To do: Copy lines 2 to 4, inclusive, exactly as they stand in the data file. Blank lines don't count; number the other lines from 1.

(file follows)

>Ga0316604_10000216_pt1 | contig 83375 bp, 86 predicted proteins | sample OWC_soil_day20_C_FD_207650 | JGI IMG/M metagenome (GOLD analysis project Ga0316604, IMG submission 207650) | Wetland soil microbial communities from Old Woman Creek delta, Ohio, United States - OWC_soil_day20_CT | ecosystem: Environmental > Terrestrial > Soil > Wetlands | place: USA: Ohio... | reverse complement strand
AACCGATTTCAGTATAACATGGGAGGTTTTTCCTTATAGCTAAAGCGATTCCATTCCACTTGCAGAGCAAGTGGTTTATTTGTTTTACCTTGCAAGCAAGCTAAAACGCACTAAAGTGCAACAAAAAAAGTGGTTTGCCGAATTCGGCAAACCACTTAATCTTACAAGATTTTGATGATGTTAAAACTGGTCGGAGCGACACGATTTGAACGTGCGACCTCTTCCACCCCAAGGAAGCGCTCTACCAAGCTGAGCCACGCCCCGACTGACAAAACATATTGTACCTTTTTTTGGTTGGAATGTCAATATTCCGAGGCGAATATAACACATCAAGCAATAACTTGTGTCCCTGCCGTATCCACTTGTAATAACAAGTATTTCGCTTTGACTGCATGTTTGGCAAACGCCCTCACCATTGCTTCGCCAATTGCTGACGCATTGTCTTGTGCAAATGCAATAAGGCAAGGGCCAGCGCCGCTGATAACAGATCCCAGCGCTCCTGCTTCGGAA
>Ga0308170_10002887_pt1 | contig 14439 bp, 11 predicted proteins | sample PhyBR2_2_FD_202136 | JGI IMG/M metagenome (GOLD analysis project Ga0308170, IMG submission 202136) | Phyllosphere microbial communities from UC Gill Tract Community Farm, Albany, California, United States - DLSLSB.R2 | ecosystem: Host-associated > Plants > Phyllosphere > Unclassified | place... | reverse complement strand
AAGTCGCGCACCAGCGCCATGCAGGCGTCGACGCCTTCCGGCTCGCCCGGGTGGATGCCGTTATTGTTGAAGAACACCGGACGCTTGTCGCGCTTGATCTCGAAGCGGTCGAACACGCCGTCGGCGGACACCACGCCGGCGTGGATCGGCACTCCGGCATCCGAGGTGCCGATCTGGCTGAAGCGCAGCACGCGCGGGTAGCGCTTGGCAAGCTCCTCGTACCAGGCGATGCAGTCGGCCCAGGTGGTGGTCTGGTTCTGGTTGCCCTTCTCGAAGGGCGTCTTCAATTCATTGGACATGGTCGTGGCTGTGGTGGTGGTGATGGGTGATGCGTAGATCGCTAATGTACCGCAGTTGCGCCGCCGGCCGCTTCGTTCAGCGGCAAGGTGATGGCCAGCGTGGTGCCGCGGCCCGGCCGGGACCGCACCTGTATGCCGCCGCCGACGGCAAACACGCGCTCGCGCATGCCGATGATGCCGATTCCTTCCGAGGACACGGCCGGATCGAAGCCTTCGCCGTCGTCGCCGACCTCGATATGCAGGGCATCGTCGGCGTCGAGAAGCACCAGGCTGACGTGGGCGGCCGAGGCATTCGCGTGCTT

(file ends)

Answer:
AACCGATTTCAGTATAACATGGGAGGTTTTTCCTTATAGCTAAAGCGATTCCATTCCACTTGCAGAGCAAGTGGTTTATTTGTTTTACCTTGCAAGCAAGCTAAAACGCACTAAAGTGCAACAAAAAAAGTGGTTTGCCGAATTCGGCAAACCACTTAATCTTACAAGATTTTGATGATGTTAAAACTGGTCGGAGCGACACGATTTGAACGTGCGACCTCTTCCACCCCAAGGAAGCGCTCTACCAAGCTGAGCCACGCCCCGACTGACAAAACATATTGTACCTTTTTTTGGTTGGAATGTCAATATTCCGAGGCGAATATAACACATCAAGCAATAACTTGTGTCCCTGCCGTATCCACTTGTAATAACAAGTATTTCGCTTTGACTGCATGTTTGGCAAACGCCCTCACCATTGCTTCGCCAATTGCTGACGCATTGTCTTGTGCAAATGCAATAAGGCAAGGGCCAGCGCCGCTGATAACAGATCCCAGCGCTCCTGCTTCGGAA
>Ga0308170_10002887_pt1 | contig 14439 bp, 11 predicted proteins | sample PhyBR2_2_FD_202136 | JGI IMG/M metagenome (GOLD analysis project Ga0308170, IMG submission 202136) | Phyllosphere microbial communities from UC Gill Tract Community Farm, Albany, California, United States - DLSLSB.R2 | ecosystem: Host-associated > Plants > Phyllosphere > Unclassified | place... | reverse complement strand
AAGTCGCGCACCAGCGCCATGCAGGCGTCGACGCCTTCCGGCTCGCCCGGGTGGATGCCGTTATTGTTGAAGAACACCGGACGCTTGTCGCGCTTGATCTCGAAGCGGTCGAACACGCCGTCGGCGGACACCACGCCGGCGTGGATCGGCACTCCGGCATCCGAGGTGCCGATCTGGCTGAAGCGCAGCACGCGCGGGTAGCGCTTGGCAAGCTCCTCGTACCAGGCGATGCAGTCGGCCCAGGTGGTGGTCTGGTTCTGGTTGCCCTTCTCGAAGGGCGTCTTCAATTCATTGGACATGGTCGTGGCTGTGGTGGTGGTGATGGGTGATGCGTAGATCGCTAATGTACCGCAGTTGCGCCGCCGGCCGCTTCGTTCAGCGGCAAGGTGATGGCCAGCGTGGTGCCGCGGCCCGGCCGGGACCGCACCTGTATGCCGCCGCCGACGGCAAACACGCGCTCGCGCATGCCGATGATGCCGATTCCTTCCGAGGACACGGCCGGATCGAAGCCTTCGCCGTCGTCGCCGACCTCGATATGCAGGGCATCGTCGGCGTCGAGAAGCACCAGGCTGACGTGGGCGGCCGAGGCATTCGCGTGCTT